Statistics Day is right around the corner! No, seriously. Over at American Prospect, Paul Waldman ponders this Japanese holiday (with its slogan: “Statistical Surveys Owe You and You Owe Statistical Data”) and dreams of a day when Americans might revere responsibly parsed data so much that we have our own national celebration that “speaks of a culture that values precision and holds numbers in high esteem”:
We ought to be in a golden age of data. We have more data than we have ever had before, more computing capacity to analyze it, and an information delivery system—the Internet—we couldn't have dreamed of 20 years ago. With a few clicks, you can have at your fingertips the mountains of U.S. Census data. You can access the 36 years worth of data gathered by the General Social Survey or the 60 years of data collected by the National Election Studies. You can get oodles of numbers from the Bureau of Labor Statistics or the Organization for Economic Cooperation and Development or the CIA's World Factbook. I could go on—almost forever...Why is it that misleading or manipulative uses of numbers are no less likely to carry the day for their dishonesty?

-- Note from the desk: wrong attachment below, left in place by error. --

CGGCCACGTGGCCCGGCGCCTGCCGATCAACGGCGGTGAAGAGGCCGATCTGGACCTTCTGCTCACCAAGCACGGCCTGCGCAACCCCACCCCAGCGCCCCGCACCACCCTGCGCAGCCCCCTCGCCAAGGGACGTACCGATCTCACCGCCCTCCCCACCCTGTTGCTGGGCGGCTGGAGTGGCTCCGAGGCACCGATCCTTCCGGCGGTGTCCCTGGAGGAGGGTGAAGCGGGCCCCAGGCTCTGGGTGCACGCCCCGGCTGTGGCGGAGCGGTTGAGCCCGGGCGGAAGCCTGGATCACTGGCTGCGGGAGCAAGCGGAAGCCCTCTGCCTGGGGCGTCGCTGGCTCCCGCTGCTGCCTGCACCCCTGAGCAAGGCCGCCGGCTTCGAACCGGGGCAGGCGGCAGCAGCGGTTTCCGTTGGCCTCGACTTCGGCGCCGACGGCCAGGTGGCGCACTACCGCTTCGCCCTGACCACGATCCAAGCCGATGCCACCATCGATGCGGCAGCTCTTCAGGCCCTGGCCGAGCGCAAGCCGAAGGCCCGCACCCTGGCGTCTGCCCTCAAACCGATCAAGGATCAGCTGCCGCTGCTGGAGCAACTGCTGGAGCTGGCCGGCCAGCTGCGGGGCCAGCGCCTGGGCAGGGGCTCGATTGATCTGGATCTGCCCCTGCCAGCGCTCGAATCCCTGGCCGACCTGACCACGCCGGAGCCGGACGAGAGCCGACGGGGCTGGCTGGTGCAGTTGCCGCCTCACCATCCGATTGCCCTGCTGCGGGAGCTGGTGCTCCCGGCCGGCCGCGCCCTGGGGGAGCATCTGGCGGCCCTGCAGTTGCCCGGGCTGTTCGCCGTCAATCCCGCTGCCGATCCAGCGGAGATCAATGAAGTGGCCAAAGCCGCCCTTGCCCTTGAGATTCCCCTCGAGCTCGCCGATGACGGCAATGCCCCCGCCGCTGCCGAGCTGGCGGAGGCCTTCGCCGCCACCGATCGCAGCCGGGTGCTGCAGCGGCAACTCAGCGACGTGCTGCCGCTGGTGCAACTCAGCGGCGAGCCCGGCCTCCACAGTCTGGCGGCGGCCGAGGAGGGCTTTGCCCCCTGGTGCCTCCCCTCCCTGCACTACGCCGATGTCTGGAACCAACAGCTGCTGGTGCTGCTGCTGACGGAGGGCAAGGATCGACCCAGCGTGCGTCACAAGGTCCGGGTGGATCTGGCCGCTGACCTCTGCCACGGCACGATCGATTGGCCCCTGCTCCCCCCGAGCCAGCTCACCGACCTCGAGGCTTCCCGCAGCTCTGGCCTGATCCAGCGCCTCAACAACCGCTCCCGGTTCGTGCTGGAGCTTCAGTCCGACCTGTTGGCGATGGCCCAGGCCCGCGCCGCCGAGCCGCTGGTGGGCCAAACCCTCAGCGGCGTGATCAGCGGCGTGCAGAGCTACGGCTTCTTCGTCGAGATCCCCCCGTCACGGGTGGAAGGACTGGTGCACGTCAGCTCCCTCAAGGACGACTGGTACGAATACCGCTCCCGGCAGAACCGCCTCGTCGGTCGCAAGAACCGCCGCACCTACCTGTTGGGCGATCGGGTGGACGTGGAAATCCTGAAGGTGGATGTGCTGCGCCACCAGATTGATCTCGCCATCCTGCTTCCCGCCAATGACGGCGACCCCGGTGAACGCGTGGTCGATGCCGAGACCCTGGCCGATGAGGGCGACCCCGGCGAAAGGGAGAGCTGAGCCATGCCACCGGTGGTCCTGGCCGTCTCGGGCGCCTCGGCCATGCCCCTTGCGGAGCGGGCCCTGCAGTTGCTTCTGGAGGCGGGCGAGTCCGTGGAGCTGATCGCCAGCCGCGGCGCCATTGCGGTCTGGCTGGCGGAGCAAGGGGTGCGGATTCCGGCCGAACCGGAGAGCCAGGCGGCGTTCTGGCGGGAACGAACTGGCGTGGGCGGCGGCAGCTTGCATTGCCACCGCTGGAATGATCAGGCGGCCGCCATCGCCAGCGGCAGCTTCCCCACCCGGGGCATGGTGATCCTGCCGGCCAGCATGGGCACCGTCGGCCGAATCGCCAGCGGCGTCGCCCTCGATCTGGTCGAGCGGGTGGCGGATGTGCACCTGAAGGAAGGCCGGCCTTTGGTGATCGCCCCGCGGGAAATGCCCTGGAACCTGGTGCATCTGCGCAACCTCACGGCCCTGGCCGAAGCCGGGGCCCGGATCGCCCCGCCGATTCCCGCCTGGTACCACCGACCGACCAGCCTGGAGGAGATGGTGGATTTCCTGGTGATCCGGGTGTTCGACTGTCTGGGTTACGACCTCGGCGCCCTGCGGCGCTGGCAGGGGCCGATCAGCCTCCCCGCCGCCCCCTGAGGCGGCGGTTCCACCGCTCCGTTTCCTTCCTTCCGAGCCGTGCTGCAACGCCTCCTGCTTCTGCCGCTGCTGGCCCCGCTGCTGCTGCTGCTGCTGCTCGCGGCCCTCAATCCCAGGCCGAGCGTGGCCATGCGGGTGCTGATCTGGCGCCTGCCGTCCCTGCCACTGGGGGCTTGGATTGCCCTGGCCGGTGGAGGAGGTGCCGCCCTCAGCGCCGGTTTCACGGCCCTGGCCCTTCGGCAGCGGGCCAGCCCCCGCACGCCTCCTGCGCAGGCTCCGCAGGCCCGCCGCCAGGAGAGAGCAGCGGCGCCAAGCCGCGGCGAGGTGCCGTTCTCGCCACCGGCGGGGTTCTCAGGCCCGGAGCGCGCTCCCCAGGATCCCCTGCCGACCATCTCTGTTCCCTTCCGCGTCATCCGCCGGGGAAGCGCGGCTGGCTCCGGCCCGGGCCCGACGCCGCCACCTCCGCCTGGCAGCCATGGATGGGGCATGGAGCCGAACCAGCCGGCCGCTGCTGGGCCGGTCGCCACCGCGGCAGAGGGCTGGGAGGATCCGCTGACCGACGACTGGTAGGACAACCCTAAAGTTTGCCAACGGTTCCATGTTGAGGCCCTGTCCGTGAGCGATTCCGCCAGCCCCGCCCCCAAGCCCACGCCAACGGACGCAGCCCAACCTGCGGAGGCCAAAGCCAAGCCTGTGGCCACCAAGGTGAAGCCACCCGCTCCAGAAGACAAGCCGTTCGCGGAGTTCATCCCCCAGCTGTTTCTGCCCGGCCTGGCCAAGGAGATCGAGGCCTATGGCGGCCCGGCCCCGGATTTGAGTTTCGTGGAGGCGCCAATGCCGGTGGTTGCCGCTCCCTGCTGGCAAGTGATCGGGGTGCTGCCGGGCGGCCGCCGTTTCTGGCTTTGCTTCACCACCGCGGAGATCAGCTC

...The lesson isn't that one shouldn't listen to people who know a lot about numbers. It's that one has to know which questions can be answered by data and which can't. Too often, too many of us can't tell the difference.
Let’s make Paul Waldman proud and make this the best Statistics Day ever. I’ll bring the hats.
Now go crunch some numbers!